(Chorus 2) Because he’s just an afterthought.

An afterthought, an afterthought.

She doesn’t give him a glance—

She is just his friend.

That’s all he’ll ever be.

Because he’s just an afterthought,

And that’s all he’ll ever be.



And yes, I feel lonely,

And so do they.

And why can’t it all

Just end happily?

But the thought comes to me

That God has a plan

Although we haven’t seen it yet

And yes, it’s all confused now

But we’ll endure ‘til it’s time

For the right love to come along


(Chorus 3) Because none of us are afterthoughts

Are afterthoughts, are afterthoughts

He loved me before time—

He wrote my love story

And that’s comfort enough for me

Yes, I’m not an afterthought,



I might feel like it now—

But the time will come

for true love to begin.


Your Eyes

Ever since I became your friend,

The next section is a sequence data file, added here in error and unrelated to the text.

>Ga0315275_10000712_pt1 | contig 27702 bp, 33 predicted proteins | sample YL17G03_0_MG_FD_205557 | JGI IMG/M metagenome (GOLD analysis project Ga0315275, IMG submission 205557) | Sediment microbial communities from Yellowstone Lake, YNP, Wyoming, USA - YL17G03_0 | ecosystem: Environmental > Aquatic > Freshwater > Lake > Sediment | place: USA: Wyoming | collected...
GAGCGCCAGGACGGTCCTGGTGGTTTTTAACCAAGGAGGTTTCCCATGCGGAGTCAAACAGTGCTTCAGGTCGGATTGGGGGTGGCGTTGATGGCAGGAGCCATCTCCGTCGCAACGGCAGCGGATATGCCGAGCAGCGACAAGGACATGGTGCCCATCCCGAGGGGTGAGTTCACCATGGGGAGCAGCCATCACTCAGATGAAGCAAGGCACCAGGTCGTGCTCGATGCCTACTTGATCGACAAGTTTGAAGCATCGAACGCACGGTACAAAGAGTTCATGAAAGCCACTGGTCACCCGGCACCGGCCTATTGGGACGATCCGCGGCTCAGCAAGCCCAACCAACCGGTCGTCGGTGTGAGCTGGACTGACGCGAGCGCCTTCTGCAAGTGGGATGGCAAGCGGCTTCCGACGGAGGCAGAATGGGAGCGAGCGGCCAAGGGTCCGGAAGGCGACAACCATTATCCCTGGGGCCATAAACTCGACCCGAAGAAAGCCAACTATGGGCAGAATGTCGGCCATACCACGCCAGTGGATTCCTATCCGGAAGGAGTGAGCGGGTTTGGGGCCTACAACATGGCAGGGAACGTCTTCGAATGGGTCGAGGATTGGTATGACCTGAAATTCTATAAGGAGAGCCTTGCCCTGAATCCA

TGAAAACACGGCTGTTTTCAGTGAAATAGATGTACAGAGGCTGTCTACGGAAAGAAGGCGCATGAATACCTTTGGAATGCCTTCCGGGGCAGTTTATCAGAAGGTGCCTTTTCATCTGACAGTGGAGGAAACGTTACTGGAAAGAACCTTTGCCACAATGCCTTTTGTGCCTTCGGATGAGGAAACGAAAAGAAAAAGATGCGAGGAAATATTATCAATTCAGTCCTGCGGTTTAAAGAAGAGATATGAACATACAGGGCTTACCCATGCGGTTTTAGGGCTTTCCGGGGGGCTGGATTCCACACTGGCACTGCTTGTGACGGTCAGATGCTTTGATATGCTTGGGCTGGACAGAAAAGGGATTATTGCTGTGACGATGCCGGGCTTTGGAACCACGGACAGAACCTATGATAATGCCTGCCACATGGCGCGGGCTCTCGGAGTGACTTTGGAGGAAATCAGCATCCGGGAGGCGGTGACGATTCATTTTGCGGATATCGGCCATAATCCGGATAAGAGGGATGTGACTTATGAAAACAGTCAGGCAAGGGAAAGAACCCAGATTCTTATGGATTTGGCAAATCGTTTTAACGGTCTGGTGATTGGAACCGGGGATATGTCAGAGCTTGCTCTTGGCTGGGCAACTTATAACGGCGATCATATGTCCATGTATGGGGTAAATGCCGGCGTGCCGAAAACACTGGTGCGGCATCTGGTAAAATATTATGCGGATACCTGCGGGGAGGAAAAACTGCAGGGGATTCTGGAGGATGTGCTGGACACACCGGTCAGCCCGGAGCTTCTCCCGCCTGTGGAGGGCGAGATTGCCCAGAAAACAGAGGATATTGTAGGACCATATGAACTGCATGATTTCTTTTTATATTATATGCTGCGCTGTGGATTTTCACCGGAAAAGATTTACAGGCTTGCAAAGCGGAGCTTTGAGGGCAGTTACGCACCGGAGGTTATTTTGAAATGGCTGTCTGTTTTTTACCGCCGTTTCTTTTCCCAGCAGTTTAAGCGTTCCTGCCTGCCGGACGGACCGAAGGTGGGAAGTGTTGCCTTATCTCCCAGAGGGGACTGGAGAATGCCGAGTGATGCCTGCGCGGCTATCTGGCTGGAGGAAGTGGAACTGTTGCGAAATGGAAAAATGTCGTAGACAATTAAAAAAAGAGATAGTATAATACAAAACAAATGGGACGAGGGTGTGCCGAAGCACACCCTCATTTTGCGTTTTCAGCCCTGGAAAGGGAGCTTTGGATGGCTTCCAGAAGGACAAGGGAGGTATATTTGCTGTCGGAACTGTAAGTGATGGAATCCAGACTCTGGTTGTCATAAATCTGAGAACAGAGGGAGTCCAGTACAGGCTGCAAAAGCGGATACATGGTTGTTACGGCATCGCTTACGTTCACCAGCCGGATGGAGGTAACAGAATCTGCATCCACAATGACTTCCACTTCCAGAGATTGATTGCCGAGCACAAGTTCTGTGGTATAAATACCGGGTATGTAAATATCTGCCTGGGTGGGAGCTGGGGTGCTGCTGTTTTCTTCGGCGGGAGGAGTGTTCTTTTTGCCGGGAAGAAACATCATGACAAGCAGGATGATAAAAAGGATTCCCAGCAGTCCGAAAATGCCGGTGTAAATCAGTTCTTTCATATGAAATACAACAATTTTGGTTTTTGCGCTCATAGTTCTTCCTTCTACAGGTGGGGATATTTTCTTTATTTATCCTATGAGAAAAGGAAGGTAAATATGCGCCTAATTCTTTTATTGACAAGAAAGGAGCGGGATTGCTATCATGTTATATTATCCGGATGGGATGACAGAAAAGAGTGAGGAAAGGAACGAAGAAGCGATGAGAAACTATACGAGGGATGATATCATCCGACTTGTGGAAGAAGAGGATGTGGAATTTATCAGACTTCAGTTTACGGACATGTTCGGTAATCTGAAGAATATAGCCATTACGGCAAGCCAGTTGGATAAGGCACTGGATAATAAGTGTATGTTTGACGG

I can read what you’re really feeling:

Even if you lie or smile vacantly,

Your eyes tell me the dark truth.

I have seen deep sorrow and regret

Reflected like wells in your eyes–

All the sins and pain of yesterday,

Your eyes tell me the vague story.


How I wish I could change

The sadness in your eyes,

Replace the self-condemnation

And give your eyes radiant joy.


I wish I could dispel the darkness

That dwells in your eyes.

I wish I could shout and sing

Until your eyes shone with redemptive melodies.


And oh—how I love your eyes!

Even when they fill with un-spilled tears,

Mirroring your self-deprecation,

Even then, oh—how I love your eyes!


And I cry to myself when I am alone

Because I can’t heal your eyes.

And I hurt and ache inside

Because your eyes have no peace.


All I can do is pray and wait

For the God of heaven to heal,

So that your eyes can truly smile at me.

Oh, how I long for that day!


When you have forgiven yourself,

When you have surrendered all,

And made sense of yourself, your past, your future—

Then I will see His light in your eyes…